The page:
In re Amberley D.
775 A.2d 1158 (2001)

  • Amberley grew up with her mother, Joann, and her step-father, Charles. They moved around a lot and it wasn’t a very stable home life.
  • Eventually, Joann and Charles divorced. Amberley went with Joann, but the situation deteriorated.
    • Amberley testified that by the time she was in eighth grade she had been in 27 different schools, and that Joann did not have a fixed address and was a drug addict. There were also allegations of sexual abuse from the random men Joann brought home.
  • Amberley ran away from her home in New Hampshire and went to Charles. Charles took Amberley to his parents, Diana and Richard, who lived in Maine.
    • Joann reported Amberley missing and then immediately went on vacation.
  • Diana and Richard went to court in Mainer and asked to be appointed temporary coguardians of Amberley.
  • The Trial Court found for Diana and Richard and gave them temporary guardianship of Amberley.
    • The Trial Court found that Amberley was in an intolerable living situation and had been inadequately cared for. Therefore it was in Amberley’s best interests to be separated from Joann.
    • The temporary guardianship was for 6 months, which is as long as a temporary guardianship can last under Maine law (18-A M.S.R.A. §5-207(c)).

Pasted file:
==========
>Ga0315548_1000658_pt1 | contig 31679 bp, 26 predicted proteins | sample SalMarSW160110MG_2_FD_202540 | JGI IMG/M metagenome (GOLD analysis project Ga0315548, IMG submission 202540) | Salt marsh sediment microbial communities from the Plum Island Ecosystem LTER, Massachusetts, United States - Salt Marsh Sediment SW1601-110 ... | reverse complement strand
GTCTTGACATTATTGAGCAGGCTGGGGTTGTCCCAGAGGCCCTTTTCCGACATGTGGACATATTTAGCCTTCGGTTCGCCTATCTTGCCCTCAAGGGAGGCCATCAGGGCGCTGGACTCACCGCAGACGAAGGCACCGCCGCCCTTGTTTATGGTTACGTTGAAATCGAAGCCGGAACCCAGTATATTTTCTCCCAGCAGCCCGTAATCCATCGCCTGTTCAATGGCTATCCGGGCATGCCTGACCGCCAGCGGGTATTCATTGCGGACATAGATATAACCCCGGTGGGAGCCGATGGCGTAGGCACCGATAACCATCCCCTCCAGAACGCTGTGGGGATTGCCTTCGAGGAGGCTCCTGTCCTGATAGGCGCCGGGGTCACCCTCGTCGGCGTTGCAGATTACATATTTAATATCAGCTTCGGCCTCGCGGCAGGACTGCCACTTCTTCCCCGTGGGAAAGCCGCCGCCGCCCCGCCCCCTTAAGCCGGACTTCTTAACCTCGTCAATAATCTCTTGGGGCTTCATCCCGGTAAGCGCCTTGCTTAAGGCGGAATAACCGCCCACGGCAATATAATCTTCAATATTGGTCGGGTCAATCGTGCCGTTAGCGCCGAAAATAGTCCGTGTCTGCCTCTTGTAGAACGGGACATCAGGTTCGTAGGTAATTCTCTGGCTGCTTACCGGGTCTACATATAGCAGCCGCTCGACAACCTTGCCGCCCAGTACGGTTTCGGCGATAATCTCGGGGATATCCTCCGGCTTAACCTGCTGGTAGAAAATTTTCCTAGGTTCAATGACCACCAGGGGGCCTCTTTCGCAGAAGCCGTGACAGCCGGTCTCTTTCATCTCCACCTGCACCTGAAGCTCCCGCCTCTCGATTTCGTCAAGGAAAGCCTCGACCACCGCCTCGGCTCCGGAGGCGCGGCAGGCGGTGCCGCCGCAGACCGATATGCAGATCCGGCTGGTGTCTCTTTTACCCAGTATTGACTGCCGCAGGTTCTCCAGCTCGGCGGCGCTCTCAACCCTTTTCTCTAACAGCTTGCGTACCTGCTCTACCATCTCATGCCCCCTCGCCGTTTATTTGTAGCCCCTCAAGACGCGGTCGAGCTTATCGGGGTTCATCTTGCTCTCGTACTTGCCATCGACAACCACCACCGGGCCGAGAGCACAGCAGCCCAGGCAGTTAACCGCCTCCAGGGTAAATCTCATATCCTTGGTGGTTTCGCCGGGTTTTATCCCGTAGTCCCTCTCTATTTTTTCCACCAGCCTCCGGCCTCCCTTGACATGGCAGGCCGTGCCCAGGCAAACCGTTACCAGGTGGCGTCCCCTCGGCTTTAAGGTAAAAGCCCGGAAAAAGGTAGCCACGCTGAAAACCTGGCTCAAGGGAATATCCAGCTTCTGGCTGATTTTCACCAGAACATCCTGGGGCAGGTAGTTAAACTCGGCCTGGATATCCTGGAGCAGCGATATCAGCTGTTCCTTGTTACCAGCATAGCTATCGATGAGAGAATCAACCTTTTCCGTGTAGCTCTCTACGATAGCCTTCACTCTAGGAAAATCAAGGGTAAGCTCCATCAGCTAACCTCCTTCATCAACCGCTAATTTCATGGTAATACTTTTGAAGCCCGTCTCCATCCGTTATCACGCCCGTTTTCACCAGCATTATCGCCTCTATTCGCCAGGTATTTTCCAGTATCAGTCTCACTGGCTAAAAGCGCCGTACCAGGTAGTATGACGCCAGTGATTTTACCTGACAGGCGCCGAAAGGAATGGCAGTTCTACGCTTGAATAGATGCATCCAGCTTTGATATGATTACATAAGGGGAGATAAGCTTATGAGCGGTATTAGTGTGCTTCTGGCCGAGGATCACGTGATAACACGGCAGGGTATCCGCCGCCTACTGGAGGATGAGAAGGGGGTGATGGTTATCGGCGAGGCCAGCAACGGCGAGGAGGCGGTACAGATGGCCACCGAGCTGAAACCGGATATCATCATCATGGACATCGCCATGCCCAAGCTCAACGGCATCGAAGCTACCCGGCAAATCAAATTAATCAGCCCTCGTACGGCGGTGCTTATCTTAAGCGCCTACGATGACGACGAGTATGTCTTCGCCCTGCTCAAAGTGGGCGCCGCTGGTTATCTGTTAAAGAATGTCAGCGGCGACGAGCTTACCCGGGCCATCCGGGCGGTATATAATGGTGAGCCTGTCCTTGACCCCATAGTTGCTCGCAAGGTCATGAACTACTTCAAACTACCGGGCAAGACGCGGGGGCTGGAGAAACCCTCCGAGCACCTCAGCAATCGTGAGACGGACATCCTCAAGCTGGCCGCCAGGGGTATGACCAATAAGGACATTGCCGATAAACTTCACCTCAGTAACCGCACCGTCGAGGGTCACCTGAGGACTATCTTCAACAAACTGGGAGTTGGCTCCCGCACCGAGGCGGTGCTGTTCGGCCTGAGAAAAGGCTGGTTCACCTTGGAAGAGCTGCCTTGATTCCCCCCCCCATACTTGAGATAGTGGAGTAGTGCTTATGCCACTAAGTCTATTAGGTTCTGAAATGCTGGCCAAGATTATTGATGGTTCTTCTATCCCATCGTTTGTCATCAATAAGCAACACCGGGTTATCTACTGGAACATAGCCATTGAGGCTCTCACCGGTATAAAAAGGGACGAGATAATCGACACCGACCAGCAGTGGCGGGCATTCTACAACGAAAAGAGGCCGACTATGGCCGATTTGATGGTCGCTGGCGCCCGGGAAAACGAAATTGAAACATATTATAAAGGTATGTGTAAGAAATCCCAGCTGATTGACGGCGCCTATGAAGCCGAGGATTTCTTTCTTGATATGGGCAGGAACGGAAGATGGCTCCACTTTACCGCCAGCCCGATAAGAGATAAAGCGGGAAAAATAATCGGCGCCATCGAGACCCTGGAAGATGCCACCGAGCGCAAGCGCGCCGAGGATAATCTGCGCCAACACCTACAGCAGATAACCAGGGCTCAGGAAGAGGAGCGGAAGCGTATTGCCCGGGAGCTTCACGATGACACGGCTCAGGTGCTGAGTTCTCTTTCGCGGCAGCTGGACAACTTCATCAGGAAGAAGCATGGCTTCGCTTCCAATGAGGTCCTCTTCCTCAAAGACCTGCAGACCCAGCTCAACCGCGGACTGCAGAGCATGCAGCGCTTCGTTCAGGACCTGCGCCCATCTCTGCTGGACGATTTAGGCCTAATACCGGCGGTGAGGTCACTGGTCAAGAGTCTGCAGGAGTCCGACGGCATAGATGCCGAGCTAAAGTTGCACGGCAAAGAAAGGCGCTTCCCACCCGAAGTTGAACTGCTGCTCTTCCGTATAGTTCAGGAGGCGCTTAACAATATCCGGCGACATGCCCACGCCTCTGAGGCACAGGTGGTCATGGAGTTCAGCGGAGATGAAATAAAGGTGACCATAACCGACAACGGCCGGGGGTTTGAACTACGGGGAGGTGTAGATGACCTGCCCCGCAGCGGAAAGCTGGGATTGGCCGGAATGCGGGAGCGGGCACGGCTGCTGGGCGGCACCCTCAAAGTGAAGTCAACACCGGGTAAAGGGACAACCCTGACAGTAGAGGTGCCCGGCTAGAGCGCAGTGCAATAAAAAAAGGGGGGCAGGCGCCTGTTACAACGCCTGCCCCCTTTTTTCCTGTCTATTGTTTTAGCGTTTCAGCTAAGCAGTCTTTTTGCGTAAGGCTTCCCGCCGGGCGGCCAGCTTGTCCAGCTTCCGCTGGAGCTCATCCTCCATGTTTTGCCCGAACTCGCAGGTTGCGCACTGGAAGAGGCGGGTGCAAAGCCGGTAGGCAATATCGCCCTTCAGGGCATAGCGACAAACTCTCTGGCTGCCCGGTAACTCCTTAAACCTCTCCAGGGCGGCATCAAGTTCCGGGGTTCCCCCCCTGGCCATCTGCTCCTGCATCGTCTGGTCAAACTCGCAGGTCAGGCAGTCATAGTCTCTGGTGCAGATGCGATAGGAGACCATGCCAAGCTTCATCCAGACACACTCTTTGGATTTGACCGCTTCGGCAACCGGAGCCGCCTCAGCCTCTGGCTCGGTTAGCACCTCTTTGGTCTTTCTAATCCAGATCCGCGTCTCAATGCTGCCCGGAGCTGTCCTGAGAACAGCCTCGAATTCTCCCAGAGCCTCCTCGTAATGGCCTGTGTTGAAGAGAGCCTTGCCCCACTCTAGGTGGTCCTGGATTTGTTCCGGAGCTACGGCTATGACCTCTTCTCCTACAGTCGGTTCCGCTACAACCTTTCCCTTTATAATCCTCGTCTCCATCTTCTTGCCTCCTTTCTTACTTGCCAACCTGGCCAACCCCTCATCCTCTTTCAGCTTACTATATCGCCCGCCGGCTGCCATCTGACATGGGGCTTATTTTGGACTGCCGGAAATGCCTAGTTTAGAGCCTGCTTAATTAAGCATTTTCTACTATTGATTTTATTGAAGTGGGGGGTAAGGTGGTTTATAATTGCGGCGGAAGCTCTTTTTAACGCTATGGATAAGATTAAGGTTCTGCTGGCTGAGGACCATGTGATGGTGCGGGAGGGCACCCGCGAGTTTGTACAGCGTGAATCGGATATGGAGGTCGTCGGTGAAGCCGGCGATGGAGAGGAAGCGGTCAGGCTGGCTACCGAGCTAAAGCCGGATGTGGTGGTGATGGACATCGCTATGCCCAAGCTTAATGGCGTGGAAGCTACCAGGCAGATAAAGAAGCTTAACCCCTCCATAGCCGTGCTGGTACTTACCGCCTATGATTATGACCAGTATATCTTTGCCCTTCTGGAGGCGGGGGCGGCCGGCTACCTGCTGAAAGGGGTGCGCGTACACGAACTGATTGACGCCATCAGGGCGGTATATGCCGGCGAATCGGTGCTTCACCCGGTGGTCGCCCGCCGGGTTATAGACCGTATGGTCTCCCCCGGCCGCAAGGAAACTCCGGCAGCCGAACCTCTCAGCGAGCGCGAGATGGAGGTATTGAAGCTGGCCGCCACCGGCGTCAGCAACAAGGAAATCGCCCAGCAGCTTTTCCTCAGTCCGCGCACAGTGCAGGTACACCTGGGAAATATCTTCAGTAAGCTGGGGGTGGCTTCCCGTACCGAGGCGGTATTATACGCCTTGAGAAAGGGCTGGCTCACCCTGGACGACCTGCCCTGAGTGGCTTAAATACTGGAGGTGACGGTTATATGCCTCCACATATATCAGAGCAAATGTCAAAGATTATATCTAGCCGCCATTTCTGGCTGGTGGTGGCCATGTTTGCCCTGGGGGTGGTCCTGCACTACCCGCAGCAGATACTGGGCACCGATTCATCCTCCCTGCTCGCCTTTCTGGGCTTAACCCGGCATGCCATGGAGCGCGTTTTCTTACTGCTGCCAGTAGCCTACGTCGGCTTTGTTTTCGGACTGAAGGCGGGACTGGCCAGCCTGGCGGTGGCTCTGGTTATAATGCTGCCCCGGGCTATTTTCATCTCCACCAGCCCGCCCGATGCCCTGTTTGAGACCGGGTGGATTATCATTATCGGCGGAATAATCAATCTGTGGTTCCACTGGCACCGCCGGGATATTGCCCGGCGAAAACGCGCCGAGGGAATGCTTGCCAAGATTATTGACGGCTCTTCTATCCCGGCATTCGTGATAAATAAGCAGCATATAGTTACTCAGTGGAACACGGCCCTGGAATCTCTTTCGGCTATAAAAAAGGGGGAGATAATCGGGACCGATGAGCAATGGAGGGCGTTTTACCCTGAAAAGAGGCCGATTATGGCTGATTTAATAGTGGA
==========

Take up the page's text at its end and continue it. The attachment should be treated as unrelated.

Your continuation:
• The Trial Court awarded full guardianship to Diana and Richard. Joann appealed.
    • The Trial Court looked to Maine law (18-A M.S.R.A. §5-204) and found that there was clear and convincing evidence of a history of abuse, neglect, and mistreatment.
    • The Court found that it was in the best interests of Amberley to be permanently placed with Diana and Richard.
  • The Maine Supreme Court affirmed.
    • Joann argued that, under the Uniform Child Custody Jurisdiction and Enforcement Act (UCCJEA), and the Parental Kidnapping Prevention Act (PKPA), Maine did not have jurisdiction to decide Amberley’s fate because she was a New Hampshire resident.
    • However, the Main Supreme Court found that had resided in New Hampshire for less than six months, so that could not be considered her home state. And if Amberley did not have a home state, then Maine could have jurisdiction if they determined that there was a sufficiently significant connection between the minor and the State.
      • In this case, they found that since Diana and Richard lived in Maine and had temporary custody, and that Amberley had lived in Maine in the past, there was a significant connection.